On December 6, the U.S. Supreme Court heard oral argument in the case of Hughes v. Northwestern University. The question at issue is whether allegations that a defined-contribution retirement plan paid fees that substantially exceeded fees for alternative available investment products or services are sufficient to state a claim against plan fiduciaries for breach of the duty of prudence under the Employee Retirement Income Security Act of 1974, 29 U.S.C. § 1104(a)(1)(B) (ERISA).

This case is one of a wave of cases brought under ERISA in 2016 against the universities that operated some of the largest defined-contribution retirement plans in the country. More than a dozen top research universities faced cookie-cutter complaints with substantively similar allegations. This wave of litigation against universities is part of a more significant trend in ERISA litigation. When retirement plan fees increase and investments can be identified that have underperformed, employees allege that plan managers have violated ERISA by failing to intervene.

Under ERISA, a plaintiff may recover the amount of the benefit due under the terms of the plan, as well as reasonable attorneys’ fees at the court’s discretion. For large plans, plaintiffs may claim aggregate damages in amounts totaling hundreds of millions of dollars.

The complaints brought against universities in 2016 all faced motions to dismiss. Most universities lost these motions in the district courts. A few, (the University of Pennsylvania and Washington University in St. Louis) had complete success in the district court, only to see the plaintiffs’ claims revived after appeal. New York University, which won after a trial, found itself, after appeal, facing several claims that had initially been disposed of on a motion to dismiss. Virtually all universities that were unsuccessful on motions to dismiss settled these claims for multimillion dollar amounts without conceding liability.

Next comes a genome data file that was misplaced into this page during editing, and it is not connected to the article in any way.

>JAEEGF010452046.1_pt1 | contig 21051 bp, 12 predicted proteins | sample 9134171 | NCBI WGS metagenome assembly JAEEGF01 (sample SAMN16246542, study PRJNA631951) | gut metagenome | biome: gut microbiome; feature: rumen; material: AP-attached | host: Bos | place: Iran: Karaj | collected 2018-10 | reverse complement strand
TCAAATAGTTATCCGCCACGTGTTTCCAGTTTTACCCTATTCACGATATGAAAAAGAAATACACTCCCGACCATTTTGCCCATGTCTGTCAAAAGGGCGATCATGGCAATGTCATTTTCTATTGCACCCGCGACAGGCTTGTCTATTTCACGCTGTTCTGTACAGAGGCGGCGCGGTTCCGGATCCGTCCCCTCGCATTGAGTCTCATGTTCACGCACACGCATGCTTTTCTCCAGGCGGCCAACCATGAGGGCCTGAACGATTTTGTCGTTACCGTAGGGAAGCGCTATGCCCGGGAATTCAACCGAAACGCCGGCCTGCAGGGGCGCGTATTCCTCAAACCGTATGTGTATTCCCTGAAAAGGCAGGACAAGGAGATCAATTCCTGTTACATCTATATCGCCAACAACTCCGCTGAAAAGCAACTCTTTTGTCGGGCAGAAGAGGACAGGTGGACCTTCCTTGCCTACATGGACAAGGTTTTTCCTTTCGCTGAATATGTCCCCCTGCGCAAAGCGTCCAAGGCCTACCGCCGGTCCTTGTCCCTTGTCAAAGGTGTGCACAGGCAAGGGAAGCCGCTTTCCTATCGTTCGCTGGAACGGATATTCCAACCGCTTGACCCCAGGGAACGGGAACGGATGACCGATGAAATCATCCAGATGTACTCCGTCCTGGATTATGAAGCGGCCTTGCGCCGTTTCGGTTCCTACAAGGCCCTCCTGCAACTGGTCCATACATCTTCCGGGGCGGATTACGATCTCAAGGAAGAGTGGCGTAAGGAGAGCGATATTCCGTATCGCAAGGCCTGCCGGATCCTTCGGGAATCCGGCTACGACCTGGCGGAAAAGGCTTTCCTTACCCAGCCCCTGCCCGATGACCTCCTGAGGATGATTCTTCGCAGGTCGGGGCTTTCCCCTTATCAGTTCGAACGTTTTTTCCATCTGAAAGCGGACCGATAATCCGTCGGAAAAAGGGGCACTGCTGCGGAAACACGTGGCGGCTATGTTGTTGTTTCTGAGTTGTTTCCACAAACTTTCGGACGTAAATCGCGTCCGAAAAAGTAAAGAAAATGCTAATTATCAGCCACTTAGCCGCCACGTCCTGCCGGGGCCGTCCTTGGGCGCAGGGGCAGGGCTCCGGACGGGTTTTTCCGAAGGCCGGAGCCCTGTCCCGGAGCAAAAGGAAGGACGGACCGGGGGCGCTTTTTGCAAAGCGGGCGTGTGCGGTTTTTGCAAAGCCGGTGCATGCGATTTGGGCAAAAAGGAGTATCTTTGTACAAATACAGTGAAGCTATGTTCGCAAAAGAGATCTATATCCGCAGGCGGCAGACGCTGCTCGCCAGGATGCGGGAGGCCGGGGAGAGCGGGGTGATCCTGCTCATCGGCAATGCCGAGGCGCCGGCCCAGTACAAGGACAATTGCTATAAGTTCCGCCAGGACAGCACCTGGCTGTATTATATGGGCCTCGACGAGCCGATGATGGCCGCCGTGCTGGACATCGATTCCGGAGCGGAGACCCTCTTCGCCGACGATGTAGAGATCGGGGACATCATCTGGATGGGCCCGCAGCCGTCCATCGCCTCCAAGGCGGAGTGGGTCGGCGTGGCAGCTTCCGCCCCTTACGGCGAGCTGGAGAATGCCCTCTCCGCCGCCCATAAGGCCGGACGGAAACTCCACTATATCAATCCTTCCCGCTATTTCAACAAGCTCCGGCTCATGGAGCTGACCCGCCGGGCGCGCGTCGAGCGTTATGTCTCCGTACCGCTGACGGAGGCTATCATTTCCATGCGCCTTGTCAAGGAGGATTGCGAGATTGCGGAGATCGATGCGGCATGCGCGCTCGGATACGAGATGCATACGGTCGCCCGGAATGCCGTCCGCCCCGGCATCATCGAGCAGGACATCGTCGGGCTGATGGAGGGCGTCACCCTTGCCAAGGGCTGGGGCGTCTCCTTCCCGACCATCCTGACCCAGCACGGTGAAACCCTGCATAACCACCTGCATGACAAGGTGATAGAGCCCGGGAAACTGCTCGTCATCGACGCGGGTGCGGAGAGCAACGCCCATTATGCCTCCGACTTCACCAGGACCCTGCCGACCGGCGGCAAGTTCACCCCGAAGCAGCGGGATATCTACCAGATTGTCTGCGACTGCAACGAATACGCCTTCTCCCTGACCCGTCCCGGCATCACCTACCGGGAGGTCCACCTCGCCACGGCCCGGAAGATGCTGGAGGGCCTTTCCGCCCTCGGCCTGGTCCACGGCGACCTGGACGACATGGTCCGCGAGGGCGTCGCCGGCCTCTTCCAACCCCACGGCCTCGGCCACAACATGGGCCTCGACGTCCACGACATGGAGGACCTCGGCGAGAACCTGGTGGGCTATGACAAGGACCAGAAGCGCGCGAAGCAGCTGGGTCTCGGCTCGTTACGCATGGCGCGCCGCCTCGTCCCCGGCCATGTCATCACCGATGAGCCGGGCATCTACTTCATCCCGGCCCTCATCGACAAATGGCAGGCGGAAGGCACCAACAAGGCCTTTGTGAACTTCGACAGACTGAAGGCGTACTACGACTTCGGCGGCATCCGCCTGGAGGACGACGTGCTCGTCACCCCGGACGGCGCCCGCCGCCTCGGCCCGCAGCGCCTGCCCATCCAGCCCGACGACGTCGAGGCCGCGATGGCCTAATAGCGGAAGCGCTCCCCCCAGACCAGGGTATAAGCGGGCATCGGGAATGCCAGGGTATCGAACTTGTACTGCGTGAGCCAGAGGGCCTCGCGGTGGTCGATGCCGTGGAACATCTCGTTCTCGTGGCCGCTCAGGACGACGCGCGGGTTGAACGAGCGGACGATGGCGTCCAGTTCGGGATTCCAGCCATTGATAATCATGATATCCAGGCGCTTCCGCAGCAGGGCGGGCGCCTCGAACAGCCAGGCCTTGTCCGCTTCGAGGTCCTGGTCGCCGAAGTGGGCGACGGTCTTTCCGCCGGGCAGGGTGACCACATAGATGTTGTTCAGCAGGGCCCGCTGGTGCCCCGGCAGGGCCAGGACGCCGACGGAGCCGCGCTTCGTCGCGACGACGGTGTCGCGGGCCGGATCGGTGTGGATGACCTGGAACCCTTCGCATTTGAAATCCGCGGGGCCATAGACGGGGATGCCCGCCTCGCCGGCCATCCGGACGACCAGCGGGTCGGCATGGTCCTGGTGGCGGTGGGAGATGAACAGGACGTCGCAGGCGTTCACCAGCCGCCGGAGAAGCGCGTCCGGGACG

Northwestern University, however, was successful with its motion to dismiss both before the District Court for the Northern District of Illinois and then on appeal before the Seventh Circuit. The Supreme Court will now decide whether plaintiffs may proceed with their claims against Northwestern. The decision in this case could have important ramifications for ERISA litigation, particularly on how challenges to retirement plans’ fees and investments can survive a motion to dismiss.

Background: Northwestern’s Retirement Plan Management Challenged

The plaintiffs in this case, beneficiaries of Northwestern University’s 403(b) plans, sued the university in 2016. The class action alleged that the plan administrator and plan fiduciaries breached their fiduciary duties under ERISA in the following ways:

  • Offering an over-broad range of investment options.
  • Allowing a financial services provider to serve as record keeper for investment funds it offered.
  • Offering investment options that charged excessive fees.